Back in January, Steve Cohen and Ken Griffin stepped up to save their buddy Gabe Plotkin and his Melvin Capital Management. Plotkin & co. had made a pretty bad wager, guessing—with much good reason—that brick-and-mortar video game retailer GameStop was doomed, and pretty much betting the farm on it. Of course, GameStop wasn’t doomed, or at least wasn’t doomed yet and without costing Plotkin and his investors—including Cohen and Griffin—a very great deal of money because a bunch of Reddit users decided they wanted to screw with people like Plotkin, Cohen, Griffin and everyone else who believes that the word “fundamental” actually means something.
But Melvin didn’t lose more than half of its money in a single month on a single poorly-timed put alone. Oh, no: It took almost a dozen.
Melvin’s combined SEC filings for the fourth quarter listed put options on stocks that it hadn’t previously disclosed betting against, including Beyond Meat, Helen of Troy Ltd., First Majestic Silver Corp. and CryoPort Inc. Yet the shares all started surging around late January, during the height of the retail-trader mania, even without any direct link to Plotkin’s hedge fund. The moves confounded Wall Street and even the companies themselves.
Other short bets, such as ADT Inc., Macerich Co., and United Natural Foods Inc., hadn’t shown up in Melvin’s filings for at least a year. Those shares also moved sharply higher in late January -- Macerich, for example, jumped 75% in the three days through Jan. 27, only to tumble within a week.
Now, Ken Griffin may think the world of Gabe Plotkin, but he knows an opportunity for an asymmetrical deal in his favor when he sees one. And he took it.
Ken Griffin’s Citadel LLC and Citadel partners are planning to redeem roughly $500 million of the $2 billion they put in Melvin Capital Management after Melvin got slammed by bad short bets on GameStop Corp. and other soaring stocks, said people familiar with the matter….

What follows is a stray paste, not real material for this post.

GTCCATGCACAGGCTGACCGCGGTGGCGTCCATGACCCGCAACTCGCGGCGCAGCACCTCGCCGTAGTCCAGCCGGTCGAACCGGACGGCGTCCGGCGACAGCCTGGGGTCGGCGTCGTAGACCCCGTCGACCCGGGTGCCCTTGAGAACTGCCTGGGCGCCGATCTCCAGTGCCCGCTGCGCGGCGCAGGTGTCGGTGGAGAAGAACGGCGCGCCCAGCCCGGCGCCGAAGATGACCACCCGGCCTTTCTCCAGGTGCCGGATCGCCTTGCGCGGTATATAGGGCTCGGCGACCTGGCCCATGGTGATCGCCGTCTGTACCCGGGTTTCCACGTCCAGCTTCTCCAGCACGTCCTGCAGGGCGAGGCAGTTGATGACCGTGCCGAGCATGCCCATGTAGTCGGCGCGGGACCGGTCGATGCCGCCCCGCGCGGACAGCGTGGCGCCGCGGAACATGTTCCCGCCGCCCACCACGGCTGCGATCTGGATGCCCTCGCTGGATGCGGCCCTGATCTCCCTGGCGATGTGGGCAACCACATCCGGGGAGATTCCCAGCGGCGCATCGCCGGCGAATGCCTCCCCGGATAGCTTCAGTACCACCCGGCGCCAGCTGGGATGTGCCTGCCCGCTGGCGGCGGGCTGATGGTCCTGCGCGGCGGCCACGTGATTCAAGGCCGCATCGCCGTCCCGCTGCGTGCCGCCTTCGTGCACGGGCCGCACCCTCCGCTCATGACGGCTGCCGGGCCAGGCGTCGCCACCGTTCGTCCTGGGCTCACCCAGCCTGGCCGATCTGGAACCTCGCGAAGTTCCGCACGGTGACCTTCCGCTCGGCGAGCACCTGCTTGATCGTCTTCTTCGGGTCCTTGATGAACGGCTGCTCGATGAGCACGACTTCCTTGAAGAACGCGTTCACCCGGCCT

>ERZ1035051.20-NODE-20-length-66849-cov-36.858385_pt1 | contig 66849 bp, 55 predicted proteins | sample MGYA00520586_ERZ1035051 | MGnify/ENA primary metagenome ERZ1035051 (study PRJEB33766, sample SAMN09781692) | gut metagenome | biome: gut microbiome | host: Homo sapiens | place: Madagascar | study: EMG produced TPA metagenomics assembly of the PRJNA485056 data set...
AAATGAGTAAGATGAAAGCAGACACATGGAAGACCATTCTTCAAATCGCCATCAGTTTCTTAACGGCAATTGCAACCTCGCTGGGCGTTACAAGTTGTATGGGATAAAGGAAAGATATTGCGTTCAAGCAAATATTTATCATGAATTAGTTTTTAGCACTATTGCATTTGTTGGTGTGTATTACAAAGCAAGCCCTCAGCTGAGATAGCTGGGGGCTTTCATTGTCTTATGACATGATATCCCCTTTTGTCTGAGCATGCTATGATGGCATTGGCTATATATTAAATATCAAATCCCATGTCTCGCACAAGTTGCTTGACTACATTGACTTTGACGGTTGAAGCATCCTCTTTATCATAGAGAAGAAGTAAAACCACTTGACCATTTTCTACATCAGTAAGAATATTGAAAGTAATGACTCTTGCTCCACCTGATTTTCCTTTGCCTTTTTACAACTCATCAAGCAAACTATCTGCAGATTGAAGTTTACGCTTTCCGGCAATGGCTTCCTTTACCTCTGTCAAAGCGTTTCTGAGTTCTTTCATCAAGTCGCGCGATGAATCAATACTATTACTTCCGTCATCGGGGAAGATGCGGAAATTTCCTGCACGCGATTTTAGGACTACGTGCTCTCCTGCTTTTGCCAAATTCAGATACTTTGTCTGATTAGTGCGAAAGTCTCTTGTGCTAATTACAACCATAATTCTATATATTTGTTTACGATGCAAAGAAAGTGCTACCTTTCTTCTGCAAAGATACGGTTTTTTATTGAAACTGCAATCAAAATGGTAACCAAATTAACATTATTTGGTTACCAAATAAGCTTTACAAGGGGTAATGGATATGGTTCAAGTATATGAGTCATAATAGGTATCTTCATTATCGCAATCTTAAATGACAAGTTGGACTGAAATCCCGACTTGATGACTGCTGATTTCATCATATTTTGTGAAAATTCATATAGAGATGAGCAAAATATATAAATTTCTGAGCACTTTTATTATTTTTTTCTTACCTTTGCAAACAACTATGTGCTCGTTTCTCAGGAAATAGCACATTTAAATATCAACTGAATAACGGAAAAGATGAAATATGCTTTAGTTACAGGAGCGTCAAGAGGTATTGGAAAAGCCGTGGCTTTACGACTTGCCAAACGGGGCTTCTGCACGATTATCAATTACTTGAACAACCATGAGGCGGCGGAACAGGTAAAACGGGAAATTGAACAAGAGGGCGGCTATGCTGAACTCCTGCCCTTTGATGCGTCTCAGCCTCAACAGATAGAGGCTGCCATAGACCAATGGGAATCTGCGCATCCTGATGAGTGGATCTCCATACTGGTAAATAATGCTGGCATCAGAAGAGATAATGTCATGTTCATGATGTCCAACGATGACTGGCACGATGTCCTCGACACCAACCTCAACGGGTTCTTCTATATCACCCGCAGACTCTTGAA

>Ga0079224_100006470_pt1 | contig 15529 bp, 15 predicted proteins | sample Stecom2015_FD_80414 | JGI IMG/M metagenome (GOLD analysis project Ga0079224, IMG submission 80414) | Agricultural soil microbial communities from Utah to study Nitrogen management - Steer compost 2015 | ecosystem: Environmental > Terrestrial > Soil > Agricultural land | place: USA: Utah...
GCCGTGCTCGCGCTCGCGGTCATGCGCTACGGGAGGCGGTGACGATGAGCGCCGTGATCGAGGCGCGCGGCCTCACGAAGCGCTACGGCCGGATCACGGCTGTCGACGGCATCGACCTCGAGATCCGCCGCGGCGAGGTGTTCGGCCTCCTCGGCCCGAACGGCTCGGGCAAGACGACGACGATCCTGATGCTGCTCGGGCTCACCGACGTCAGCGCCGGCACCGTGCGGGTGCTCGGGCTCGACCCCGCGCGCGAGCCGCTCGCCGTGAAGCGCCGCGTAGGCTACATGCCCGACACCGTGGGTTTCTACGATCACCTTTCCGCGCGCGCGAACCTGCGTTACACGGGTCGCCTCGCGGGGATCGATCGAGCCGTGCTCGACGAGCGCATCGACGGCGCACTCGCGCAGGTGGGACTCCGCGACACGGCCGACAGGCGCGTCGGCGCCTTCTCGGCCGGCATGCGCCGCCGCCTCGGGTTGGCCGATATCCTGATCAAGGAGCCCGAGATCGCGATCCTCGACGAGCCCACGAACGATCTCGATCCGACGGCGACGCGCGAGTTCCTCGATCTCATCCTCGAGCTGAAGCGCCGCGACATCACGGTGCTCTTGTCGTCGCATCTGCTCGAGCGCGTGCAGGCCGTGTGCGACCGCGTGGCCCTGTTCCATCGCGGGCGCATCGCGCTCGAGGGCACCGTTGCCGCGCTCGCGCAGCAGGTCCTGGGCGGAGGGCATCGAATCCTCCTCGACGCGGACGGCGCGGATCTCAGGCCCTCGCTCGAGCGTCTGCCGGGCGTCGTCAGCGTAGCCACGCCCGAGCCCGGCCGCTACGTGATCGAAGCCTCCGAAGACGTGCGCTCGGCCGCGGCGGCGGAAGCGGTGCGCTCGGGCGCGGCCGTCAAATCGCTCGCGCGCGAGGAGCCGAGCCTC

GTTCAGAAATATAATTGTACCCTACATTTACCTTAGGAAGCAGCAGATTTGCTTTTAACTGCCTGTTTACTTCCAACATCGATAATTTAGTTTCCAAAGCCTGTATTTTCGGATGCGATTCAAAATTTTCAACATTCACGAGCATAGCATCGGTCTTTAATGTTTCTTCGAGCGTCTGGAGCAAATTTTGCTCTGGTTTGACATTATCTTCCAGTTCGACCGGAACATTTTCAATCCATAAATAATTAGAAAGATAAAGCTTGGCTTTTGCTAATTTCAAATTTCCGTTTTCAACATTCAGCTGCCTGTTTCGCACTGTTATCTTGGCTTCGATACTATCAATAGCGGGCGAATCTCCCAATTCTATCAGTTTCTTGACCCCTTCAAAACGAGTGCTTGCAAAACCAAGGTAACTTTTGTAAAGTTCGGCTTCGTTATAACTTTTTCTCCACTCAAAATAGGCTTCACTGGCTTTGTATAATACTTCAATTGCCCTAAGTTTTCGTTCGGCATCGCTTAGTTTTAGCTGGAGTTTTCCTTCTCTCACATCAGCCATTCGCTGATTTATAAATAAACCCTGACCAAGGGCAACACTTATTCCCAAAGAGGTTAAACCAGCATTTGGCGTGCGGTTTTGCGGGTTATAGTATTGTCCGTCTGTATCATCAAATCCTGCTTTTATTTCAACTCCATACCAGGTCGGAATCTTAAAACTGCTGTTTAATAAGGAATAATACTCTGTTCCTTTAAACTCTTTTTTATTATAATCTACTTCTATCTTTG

In return for the rare intra-month investments, the two firms received non-controlling revenue shares in Melvin for three years…. Citadel will keep its revenue share, some of the people familiar with the matter said. It couldn’t be determined Friday if Citadel plans to redeem additional money later, but a person familiar with Citadel said it expected to remain a large investor….
Melvin has produced a 25% return since Feb. 1 through the end of July, making it one of the top performing hedge funds for the period. But its losses in the immediate wake of Citadel’s and Point72’s investments cut significantly into those funds’ gains on their January wagers on Melvin, said people familiar with the matter…. Mr. Plotkin has told people he didn’t necessarily expect Citadel to keep its entire investment in Melvin long term, said people briefed on the conversations.
That being said, Plotkin & co. clearly think they’re not doomed.
A person familiar with Melvin said it plans to replace the outgoing money with investments from new and existing clients.
Melvin has raised roughly $1 billion in recent months, helping bring its assets under management to more than $11 billion, and it has made new hires. It has also signed a lease for a Miami Beach, Fla., office that it will keep in addition to its New York office.